According to CollegeSwimming.com, the Department of Education's Office for Civil Rights will investigate a complaint filed against the University of Kansas last month, alleging that the University's failure to offer a men's swimming and diving team violates Title IX. The complaint, filed by an alumnus who also swam in the 1980 Olympics, specifically alleges that the University violates all three prongs of the three prong test: that men are disproportionately underrepresented in the athletic participation opportunities; that the university does not have a history and continuing practice of expanding athletic opportunities for the underrepresented sex because the last men's sport added at Kansas was golf, 73 years ago; and that there is unmet interest and ability among the underrepresented sex, as demonstrated in part by a petition to bring back men's swimming & diving.
According to data submitted by the University and publicly available on the Department of Education's website, Kansas is a rare example of a university at which men are statistically underrepresented in athletics. The gender breakdown of the student body is very close to 50/50. Yet men receive only 46% of the athletic opportunities. Even though Kansas has a large-roster football team, it only offers a limited number of additional opportunities to men, in sports of track, golf, baseball and basketball. Women have opportunities in basketball, track, golf rowing, soccer, softball, swimming and diving, tennis and volleyball. Two issues will confront OCR in investigating whether this disparity violates the proportionality prong. First, whether Kansas is accurately counting athletic opportunities, as sometimes schools engage in roster management techniques that end up counting less-than-genuine opportunities or engage in tricks like adding students onto the roster after their official numbers are turned in. Assuming that Kansas's reported numbers are accurate, OCR will then have to figure out whether a 4 percentage point disparity is close enough for "substantial proportionality" required by the test. There is no bright-line test, but OCR has in the past accepted that five percentage point difference between the percentage of female students and the percentage of female student athletes still constituted substantial proportionality. The fact that this case involves underrepresented male athletes should itself make no difference to OCR's decision to rely on that particular benchmark.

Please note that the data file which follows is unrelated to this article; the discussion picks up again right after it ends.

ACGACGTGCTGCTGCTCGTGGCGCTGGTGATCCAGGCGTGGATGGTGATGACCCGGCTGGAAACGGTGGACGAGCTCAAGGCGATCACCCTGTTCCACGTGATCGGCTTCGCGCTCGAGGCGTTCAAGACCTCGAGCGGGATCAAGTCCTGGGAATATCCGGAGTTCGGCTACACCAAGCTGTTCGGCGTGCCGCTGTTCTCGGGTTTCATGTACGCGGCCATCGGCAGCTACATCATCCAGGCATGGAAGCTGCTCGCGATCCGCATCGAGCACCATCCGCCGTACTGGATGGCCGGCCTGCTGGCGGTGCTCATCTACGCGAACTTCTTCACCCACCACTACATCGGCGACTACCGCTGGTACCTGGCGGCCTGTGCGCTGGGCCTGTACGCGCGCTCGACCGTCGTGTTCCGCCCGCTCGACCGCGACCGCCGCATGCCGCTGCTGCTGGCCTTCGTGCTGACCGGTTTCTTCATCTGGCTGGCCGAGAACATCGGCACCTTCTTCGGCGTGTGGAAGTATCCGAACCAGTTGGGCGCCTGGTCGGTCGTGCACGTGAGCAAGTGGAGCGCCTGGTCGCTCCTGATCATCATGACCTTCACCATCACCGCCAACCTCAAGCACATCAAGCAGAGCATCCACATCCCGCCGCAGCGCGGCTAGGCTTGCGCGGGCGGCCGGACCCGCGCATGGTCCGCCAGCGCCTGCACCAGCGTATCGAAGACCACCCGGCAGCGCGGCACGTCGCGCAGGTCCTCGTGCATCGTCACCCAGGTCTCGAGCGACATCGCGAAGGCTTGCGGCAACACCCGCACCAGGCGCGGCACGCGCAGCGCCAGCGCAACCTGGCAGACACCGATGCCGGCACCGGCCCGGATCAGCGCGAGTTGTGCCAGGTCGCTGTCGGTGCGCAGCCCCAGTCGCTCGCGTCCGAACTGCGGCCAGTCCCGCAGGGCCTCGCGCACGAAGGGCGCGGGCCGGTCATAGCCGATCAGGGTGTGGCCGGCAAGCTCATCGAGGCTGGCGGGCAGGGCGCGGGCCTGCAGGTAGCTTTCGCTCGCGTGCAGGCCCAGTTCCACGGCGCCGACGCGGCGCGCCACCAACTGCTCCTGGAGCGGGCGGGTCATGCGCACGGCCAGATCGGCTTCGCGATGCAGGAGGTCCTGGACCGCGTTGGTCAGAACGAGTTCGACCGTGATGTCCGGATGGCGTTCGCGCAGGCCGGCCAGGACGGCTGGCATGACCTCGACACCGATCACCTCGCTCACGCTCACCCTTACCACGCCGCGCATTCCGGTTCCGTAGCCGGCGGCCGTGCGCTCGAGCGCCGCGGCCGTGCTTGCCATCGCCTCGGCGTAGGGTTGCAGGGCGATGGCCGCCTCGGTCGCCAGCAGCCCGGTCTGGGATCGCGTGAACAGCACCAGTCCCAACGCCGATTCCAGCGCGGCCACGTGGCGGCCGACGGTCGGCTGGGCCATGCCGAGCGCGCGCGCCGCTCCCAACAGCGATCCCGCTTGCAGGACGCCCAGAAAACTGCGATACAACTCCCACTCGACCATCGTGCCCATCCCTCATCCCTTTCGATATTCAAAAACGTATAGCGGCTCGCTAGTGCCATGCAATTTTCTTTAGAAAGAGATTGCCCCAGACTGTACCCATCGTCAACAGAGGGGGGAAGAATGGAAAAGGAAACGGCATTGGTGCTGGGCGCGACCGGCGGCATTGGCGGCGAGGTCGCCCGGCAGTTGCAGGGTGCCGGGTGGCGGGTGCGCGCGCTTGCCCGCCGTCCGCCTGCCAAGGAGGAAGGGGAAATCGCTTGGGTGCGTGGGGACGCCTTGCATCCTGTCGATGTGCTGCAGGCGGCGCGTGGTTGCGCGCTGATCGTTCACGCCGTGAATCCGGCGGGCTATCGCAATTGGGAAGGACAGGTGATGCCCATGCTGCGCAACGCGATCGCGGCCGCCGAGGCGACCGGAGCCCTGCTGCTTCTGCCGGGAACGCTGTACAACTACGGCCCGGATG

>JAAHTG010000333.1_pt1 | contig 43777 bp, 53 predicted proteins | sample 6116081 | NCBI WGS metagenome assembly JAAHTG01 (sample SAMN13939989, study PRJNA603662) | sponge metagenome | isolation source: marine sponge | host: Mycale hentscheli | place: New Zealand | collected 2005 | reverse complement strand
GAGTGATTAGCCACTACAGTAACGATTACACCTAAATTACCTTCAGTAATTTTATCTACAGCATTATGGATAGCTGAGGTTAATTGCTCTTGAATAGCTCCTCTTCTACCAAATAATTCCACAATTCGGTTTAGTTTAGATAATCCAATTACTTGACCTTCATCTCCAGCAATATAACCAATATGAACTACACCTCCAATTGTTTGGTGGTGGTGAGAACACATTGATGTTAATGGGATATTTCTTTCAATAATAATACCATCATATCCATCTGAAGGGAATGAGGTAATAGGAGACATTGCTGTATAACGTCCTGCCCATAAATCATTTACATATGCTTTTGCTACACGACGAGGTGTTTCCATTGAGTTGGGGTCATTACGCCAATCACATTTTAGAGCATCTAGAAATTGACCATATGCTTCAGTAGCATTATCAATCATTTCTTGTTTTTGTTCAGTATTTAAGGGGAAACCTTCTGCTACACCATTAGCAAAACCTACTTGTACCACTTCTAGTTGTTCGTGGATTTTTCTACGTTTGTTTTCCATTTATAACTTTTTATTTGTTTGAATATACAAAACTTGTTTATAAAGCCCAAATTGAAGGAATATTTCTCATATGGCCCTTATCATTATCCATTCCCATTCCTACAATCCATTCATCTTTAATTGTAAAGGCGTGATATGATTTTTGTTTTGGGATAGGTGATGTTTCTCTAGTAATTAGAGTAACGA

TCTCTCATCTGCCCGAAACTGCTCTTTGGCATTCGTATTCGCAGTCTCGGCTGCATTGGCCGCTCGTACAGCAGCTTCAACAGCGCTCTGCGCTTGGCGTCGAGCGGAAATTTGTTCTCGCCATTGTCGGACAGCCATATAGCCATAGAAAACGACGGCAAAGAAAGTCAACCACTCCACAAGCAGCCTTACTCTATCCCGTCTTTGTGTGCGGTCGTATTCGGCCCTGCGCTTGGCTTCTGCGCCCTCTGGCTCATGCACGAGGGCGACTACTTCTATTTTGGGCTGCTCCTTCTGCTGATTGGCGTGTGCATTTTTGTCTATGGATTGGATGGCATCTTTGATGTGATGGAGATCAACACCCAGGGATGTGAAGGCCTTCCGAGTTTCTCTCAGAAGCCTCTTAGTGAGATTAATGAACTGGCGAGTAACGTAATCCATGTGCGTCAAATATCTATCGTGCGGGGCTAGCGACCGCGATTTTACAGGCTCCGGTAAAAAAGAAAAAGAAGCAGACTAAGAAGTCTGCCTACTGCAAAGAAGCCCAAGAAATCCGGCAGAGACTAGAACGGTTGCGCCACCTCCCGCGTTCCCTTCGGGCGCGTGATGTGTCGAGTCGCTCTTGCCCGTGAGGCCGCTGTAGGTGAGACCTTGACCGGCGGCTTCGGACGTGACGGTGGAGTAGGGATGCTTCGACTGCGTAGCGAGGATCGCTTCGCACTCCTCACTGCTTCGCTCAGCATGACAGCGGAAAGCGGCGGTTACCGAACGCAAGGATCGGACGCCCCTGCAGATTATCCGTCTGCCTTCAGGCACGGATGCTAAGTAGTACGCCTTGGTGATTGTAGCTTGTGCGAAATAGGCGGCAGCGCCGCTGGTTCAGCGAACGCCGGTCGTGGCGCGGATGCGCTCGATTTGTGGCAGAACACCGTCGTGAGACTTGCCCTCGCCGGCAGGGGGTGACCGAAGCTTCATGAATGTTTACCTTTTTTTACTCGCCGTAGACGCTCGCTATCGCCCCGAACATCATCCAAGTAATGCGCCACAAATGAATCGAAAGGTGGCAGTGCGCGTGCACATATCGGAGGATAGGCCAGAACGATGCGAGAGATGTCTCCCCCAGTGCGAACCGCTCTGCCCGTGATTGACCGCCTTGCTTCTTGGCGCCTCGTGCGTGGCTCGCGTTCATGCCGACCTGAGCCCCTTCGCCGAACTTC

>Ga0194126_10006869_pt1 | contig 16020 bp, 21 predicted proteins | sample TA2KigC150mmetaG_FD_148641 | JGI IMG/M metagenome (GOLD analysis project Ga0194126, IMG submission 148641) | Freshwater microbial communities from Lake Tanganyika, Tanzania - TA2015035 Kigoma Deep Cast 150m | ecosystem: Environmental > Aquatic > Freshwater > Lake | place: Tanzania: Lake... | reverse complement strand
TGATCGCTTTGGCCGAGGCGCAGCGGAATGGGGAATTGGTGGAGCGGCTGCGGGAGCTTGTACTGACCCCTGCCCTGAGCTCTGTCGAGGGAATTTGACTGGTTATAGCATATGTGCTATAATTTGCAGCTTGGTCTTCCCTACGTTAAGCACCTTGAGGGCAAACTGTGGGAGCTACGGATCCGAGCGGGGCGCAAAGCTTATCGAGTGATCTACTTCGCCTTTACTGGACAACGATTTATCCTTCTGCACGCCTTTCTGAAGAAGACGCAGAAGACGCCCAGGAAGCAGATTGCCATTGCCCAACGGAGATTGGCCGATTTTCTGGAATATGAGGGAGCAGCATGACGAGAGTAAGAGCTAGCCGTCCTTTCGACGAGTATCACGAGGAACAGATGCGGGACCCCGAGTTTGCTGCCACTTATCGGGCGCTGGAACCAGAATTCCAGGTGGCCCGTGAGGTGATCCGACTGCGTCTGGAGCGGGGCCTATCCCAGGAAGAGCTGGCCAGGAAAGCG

The other interesting issue OCR's resolution of this complaint would have to address is whether failing to add a team in 73 years is tantamount to failing to add opportunities for men. Generally, football program rosters have been steadily increasing, and this could constitute evidence of a history and continuing practice of expanding opportunities for the underrepresented sex. Moreover, if men became the underrepresented sex at Kansas only recently, OCR may determine that this prong does not (or not yet?) apply.
In sum, OCR has the opportunity to address many questions about the three-prong test that have only been theoretical possibilities; namely, how the three-prong test applies when the balance of opportunities tips towards women.